don’t ignore such words
– ignore when words have no meaning in harmony with the legislative intent

case 43: Demafiles vs. Comelec, GR L-28396, 29 December 1987

I. Punctuations

– not a decisive or controlling element
– construction should be based on something more substantial than mere punctuation

case 44: Arabay vs CFI of Zamboanga del Norte, 66 SCRA 617

case 45: US vs Hart, 26 Phil 149

J. Associated Words

Associated Words
– aside from the legal intent, take the statutes as a whole
– relate words that are associated with each other
K. Provisos, Exceptions and Saving Clauses

– A clause in a document making a qualification, condition, or restriction
– no need to observe the general rule
Saving Clause
– tries to save the rest of the laws if a portion is declared unconstitutional

VIII. Particular Latin Phrases

A. Uti Loquitur Vulgus- use words in their popular sense or ordinary meaning.
-statutes are presumed to use words in their popular sense

B. Verba Legis- from the words of the statute.

-from words of the statute, there should be no departure
case 46: Victoria vs. COMELEC, (GR No. 109005, January 10, 1994)

C. Ratio Legis- the reason of the law.

-the reason of the law is the soul of the law
case 47: Commissioner of Internal Revenue vs. Seagate Technology,
(GR No. 153866, Feb. 11, 2005)

D. Mens Legislatoris-
- reasonable or liberal constuction that will best serve the purpose rather than defeat of the
case 48: Matabuena v. Cervantes (GR L-28771, March 31,1971)

E. Dura Lex Sed Lex- the law may be harsh, but that is the law.
-the law may be harsh but it is the law

case 49: People v. Santayana (GR L-22291, November 15, 1976)

F. Expressio Unius Est Exclusio Alterius- the mention of one thing implies the exclusion of another
thing not mentioned.

-the express inclusion of one implies the exclusion of another

case 50: Rubio, Jr. vs. Paras (GR No. 156047, April 12, 2005)

G. Ejusdem Generis- of the same nature or kind.

-when specific words preceding the general expression are of the same nature, the general
terms will be construed to be of the same class/nature

case 51: Mutuc v. Comelec (GR L-32717, November 26, 1970)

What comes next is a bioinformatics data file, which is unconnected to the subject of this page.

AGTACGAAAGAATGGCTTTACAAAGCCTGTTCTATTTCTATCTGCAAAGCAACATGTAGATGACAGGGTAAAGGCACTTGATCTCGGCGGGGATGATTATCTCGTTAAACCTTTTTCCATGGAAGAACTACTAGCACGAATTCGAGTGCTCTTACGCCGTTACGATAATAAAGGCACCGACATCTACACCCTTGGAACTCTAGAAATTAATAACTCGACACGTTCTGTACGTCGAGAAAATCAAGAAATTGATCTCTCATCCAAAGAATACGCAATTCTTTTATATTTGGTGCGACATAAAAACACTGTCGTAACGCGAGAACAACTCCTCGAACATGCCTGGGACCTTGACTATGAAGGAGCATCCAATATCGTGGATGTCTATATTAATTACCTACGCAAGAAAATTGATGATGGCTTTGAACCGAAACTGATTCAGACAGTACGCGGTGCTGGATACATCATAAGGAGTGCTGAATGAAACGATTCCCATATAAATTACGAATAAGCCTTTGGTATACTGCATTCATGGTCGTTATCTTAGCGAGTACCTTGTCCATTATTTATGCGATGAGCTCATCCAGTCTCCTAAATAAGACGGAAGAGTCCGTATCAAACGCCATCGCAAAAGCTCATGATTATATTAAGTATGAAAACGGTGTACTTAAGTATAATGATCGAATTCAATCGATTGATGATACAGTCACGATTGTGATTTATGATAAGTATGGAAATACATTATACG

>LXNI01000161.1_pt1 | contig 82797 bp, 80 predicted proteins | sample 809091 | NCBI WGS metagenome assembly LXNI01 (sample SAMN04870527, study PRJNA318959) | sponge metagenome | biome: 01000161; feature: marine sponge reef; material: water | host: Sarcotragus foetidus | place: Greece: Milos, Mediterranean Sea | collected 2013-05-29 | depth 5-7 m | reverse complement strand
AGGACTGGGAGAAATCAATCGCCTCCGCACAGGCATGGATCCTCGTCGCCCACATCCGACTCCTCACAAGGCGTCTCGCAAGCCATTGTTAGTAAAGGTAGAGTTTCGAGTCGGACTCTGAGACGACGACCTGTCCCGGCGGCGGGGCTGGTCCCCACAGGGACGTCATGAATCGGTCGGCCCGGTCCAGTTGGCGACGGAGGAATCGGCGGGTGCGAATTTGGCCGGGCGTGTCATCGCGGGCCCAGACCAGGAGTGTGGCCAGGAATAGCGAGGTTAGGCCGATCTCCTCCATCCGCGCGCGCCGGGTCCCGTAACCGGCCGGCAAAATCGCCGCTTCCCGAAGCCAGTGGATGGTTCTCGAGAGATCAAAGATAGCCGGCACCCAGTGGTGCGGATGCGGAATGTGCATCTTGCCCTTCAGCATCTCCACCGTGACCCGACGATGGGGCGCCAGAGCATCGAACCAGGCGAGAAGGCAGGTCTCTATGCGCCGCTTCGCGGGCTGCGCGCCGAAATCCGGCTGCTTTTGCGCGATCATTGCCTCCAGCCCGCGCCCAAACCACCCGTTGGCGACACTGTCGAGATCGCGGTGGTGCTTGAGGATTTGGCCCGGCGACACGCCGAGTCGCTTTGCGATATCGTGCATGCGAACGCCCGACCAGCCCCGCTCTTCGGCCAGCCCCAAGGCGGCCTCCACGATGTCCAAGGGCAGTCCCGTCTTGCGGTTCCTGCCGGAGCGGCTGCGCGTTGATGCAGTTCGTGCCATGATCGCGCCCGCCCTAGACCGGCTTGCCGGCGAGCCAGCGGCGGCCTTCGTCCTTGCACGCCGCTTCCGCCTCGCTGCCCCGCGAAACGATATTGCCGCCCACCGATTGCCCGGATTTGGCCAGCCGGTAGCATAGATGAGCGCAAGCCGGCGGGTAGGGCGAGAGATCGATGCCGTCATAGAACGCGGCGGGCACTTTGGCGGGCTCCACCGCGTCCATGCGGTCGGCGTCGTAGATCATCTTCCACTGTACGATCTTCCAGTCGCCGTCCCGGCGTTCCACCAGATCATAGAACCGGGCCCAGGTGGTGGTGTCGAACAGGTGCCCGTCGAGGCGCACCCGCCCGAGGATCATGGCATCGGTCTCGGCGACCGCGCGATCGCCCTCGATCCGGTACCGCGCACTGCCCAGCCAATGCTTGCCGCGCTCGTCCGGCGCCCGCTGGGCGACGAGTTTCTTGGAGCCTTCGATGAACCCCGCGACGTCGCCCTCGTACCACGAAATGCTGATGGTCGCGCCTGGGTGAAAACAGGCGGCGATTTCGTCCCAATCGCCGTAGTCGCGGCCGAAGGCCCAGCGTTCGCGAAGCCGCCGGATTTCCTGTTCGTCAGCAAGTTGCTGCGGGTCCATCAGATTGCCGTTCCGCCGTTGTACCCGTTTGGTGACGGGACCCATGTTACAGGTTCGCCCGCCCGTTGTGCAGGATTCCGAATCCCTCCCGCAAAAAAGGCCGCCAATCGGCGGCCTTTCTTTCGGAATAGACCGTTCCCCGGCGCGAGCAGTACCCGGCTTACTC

H. Cassus Omissus- a person, object or thing omitted

-a person or thing omitted must have been omitted intentionally
-may be prohibitive or permissive
case 52: People v. Manantan (GR L-14129, July 31, 1962)
case 53: Lopez v. CTA (GR L-9274, February 1, 1957)

I. Noscitur A Sociis-
-the meaning of particular terms may be ascertained by reference to words associated with
or related to them in statute

case 54: Sanciangco v. Rono (GR L-68709, July 19, 1985)

IX. Statute Construed as a Whole and in Relation to Other Statutes

-take it as a whole and in relation to other laws
case 55: Lozano vs. Yorac (GR Nos. 94521 &4626, October 28, 1991)

X. Special over general

What is the rule regarding conflicting provisions of the same statute?

-special prevails over general
case 56: Manila Railroad Co. v.Collector of Customs (GR 30264, 12
March 1929)
case 57: Almeda vs. Florentino, 15 SCRA 514

What is the rule regarding conflicting provisions of different statutes?

-special prevails over general
case 58: Laxamana v. Baltazar (GR L-5955, 19 September 1952)
case 59: Butuan Sawmill v. City of Butuan (GR L-21516, 29 April 1966)
case 60: Arayata vs. Joya, 51 PHIL 654

What is the rule in case of conflict between a special provision of a general law and
a general provision of a special law?
-special provision of a general law prevails over a general provision of a special law
case 61: City of Manila vs. Teotico, 2 SCRA 267
case 62: David vs. Comelec, 271 SCRA 90

XI. Mandatory and Directory Statutes

-Mandatory uses shall and has penalties

XII. Prospective and Retroactive Statutes

-General rule: All laws are applied prospectively. It can only be applied retroactively if
favourable to the accused

XIII. Amendment, Revision, Codification and Repeal

Amendment Revision Codification Repeal

- alteration in an existing law -substantial alteration of -unification of like laws - annulling of a
leaving some parts of the a law previously existing law
original in effect ex. Revised Penal Code by enacting of a
subsequent statute that
evokes the forms
expressly or impliedly
because of

case 63: Tac-an vs. CA, 137 SCRA 803

case 64: Villegas v. Subido (GR L-31711, 30 September 1987)

XIV. Practical Applications